GRAVITY FALLS (2012-2016). This popular animated series (first shown on the Disney Channel before moving to Disney XD) was initially inspired by the summer vacations spent by creator Alex Hirsch and his twin sister Ariel during their childhood, but that’s the only relatively normal genesis for the show – in other respects, it plays like a mishmash of The X-Files and Scooby Doo, Where Are You!, with some Twin Peaks vibes and The Simpsons-style humor added for good measure. Hirsch himself provides the voice of Grunkle (i.e. great-uncle) Stan, who runs a tourist attraction, The Mystery Shack, in the town of Gravity Falls, Oregon. Joining him for one particularly eventful summer are his nephew and niece, 12-year-old twins Dipper and Mabel Pines (Jason Ritter and Kristen Schaal). Dipper becomes fascinated with a strange journal he finds in the forest, and soon he and his sister become ensnared in a series of supernaturally laced mysteries involving (among other creatures) zombies, gnomes, minotaurs and – deadliest of all – a demonic triangle known as Bill Cipher. Lasting two (extended) seasons and 40 episodes, Gravity Falls is the sort of toon that appeals equally to kids and adults – only seasoned grown-ups will likely catch the references to, say, “Manos” The Hands of Fate and Lars and the Real Girl, and one episode includes a highly imaginative tribute to legendary FX master Ray Harryhausen. Even if some of the fantasy elements feel overly familiar, the characters are anything but – indeed, the central trio of Grunkle Stan, Dipper and especially Mabel (love her vivaciousness!) prove to be the series’ greatest strength.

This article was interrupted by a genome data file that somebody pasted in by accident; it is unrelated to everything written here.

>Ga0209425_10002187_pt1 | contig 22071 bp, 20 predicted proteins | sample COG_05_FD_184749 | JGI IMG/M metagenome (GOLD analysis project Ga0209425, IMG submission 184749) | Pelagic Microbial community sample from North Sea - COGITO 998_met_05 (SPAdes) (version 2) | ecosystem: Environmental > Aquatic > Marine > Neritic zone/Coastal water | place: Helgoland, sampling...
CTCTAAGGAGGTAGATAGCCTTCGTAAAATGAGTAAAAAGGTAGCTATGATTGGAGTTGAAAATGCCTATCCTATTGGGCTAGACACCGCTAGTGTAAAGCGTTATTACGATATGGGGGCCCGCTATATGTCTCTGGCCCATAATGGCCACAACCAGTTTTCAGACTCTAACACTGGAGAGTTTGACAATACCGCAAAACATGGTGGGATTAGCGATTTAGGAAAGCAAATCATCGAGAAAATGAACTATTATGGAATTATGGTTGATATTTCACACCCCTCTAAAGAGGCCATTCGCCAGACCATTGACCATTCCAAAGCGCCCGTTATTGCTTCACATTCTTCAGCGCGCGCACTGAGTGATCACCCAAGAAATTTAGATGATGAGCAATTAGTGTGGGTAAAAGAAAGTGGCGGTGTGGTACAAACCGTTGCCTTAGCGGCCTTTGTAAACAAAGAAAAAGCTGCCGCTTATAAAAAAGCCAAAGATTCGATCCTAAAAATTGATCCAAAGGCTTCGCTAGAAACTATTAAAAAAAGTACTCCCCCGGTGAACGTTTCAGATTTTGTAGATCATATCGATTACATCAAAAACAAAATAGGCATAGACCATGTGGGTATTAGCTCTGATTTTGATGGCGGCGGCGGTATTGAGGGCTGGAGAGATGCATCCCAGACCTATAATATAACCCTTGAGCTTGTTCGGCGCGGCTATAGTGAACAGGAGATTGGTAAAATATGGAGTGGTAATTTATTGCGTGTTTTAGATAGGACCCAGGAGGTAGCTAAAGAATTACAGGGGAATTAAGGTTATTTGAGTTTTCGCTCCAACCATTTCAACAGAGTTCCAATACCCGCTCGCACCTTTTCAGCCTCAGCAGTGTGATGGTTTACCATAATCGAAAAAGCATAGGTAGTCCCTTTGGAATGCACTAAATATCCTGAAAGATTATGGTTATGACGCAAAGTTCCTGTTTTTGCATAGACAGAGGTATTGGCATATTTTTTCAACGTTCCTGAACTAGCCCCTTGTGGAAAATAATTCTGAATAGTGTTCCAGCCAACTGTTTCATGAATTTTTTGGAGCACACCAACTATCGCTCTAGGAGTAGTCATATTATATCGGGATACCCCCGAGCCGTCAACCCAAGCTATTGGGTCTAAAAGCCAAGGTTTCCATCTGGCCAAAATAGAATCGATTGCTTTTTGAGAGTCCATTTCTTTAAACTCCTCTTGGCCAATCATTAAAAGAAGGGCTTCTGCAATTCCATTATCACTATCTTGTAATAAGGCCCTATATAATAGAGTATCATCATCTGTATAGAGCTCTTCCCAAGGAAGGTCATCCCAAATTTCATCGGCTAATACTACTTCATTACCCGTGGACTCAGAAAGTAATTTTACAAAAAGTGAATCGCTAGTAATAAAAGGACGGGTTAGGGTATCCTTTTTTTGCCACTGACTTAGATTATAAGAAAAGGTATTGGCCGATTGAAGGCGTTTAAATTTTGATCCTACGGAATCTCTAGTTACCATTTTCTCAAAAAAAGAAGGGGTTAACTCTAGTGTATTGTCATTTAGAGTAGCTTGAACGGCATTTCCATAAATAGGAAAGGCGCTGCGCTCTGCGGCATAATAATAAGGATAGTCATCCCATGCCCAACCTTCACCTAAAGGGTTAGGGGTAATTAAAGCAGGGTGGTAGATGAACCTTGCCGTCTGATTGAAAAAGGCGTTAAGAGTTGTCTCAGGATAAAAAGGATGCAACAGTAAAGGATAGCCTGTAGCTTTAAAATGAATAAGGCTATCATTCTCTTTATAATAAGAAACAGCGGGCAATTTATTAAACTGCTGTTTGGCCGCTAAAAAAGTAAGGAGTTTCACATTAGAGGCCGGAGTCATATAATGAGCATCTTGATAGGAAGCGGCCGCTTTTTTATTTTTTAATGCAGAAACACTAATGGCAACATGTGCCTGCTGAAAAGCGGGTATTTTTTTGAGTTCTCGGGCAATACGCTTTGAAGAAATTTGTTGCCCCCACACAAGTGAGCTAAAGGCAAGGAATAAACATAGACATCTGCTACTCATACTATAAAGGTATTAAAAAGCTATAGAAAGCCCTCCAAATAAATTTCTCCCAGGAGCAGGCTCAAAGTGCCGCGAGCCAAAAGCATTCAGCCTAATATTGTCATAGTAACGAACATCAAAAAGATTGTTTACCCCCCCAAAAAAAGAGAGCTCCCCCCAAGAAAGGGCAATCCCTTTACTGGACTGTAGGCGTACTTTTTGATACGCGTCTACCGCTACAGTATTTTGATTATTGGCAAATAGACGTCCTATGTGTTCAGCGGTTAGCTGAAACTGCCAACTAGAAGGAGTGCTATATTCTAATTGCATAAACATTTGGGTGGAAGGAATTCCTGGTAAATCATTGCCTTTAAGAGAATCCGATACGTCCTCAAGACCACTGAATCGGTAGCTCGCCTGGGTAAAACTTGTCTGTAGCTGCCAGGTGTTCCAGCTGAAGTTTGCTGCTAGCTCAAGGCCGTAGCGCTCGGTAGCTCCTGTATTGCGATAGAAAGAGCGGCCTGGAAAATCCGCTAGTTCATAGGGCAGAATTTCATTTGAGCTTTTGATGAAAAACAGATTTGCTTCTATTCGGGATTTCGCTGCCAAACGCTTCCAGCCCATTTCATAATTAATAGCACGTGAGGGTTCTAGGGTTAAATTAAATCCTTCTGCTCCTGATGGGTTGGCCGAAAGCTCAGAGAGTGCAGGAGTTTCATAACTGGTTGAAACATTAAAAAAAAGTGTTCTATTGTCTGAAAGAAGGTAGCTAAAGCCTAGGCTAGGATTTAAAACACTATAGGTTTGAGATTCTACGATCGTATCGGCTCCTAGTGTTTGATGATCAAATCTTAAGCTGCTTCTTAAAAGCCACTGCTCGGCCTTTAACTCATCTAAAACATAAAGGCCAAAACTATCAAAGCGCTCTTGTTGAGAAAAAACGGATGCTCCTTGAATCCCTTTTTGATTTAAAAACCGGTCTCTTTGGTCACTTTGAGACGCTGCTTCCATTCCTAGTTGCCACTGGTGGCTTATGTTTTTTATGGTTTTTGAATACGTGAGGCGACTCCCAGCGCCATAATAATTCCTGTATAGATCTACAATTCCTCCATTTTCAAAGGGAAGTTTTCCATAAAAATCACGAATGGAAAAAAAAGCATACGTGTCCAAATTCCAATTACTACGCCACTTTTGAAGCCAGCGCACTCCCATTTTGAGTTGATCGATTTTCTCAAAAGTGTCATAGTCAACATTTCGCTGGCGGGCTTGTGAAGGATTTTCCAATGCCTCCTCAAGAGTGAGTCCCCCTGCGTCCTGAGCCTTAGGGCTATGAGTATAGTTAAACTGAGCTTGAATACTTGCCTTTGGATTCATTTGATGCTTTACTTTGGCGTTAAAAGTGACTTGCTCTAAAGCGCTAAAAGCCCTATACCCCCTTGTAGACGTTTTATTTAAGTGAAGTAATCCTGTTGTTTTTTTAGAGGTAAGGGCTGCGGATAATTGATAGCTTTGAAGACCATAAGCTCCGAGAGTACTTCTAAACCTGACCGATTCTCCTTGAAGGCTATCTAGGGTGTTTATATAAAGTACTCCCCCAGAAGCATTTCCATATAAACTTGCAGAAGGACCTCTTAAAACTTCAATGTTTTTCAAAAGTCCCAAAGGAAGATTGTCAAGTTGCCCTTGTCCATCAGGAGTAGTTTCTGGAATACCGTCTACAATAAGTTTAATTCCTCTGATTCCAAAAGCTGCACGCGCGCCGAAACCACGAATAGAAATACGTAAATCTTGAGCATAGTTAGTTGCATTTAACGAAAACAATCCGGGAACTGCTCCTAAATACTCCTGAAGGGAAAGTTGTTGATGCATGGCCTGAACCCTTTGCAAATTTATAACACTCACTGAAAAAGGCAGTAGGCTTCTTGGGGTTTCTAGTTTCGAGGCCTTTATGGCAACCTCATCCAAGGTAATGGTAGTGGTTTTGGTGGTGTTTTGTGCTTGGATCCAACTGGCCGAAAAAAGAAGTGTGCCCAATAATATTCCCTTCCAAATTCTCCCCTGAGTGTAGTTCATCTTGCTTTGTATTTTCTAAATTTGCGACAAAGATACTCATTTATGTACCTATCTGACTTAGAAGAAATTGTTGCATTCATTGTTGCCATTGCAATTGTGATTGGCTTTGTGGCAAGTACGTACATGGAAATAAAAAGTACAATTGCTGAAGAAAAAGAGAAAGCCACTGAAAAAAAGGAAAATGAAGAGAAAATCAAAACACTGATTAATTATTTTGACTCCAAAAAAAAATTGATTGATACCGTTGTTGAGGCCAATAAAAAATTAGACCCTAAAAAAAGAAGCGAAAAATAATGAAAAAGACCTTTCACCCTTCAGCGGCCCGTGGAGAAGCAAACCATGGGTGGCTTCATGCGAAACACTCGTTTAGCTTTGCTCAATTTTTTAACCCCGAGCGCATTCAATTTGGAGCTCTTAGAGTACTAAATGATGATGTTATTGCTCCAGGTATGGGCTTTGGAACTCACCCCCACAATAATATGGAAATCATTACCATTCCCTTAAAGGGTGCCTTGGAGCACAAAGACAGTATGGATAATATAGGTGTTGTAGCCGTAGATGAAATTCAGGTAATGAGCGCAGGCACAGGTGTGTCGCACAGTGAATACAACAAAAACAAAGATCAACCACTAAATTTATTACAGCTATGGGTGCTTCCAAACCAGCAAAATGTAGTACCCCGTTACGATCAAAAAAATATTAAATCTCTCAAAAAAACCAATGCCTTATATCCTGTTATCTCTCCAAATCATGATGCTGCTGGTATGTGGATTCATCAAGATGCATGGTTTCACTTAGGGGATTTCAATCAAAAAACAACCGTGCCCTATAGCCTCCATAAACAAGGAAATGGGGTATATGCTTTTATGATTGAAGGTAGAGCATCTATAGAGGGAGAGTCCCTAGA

Blu-ray extras include audio commentaries on all 40 episodes; a lengthy behind-the-scenes piece; an interview with Alex and Ariel Hirsch; a handful of shorts; and several Easter Eggs.
Short And Sweet:
BRAINSCAN (1994). More entertaining as an artifact of mid-90s sci-fi than anything more substantial, Brainscan finds Terminator 2: Judgment Day’s Edward Furlong cast as Michael, a moody teenager obsessed with video games and horror movies. He decides to pop in a new interactive CD-ROM in which he adopts the POV of a serial killer — it’s all fun and video games until he figures out that he’s actually committing real murders, all at the prodding of a satanic figure known as The Trickster (T. Ryder Smith, playing yet another Freddy Krueger wanna-be). An interesting idea is handled in a pedestrian manner, and the denouement is a cop-out. George S. Clinton provides an effective score, even if it often sounds like warmed-over Carpenter (John, not Karen and Richard).
Blu-ray extras consist of audio commentary by Tara Georges Flynn, assistant to director John Flynn; new interviews with Smith, Clinton, and scripter Andrew Kevin Walker; and behind-the-scenes footage.
SMITHEREENS (1982). There’s much to dislike about Wren, the shallow, self-centered and often casually cruel character at the center of Smithereens. Yet it’s impossible not to get caught up in her escapades, thanks to the abilities of writer-director Susan Seidelman, scripters Ron Nyswaner and Peter Askin, and actress Susan Berman to transform her into a force of nature who never stops moving. Seidelman’s debut feature, a low-budget flick about a young woman fascinated by the punk scene, is a spirited mix of indie grit and DIY aesthetics, as well as a snapshot of NYC’s East Village in the early 1980s.
Blu-ray extras consist of audio commentary (from 2004) by Seidelman; new interviews with Seidelman and Berman; and two short films by Seidelman, 1976’s And You Act Like One Too and 1979’s Yours Truly, Andrea G.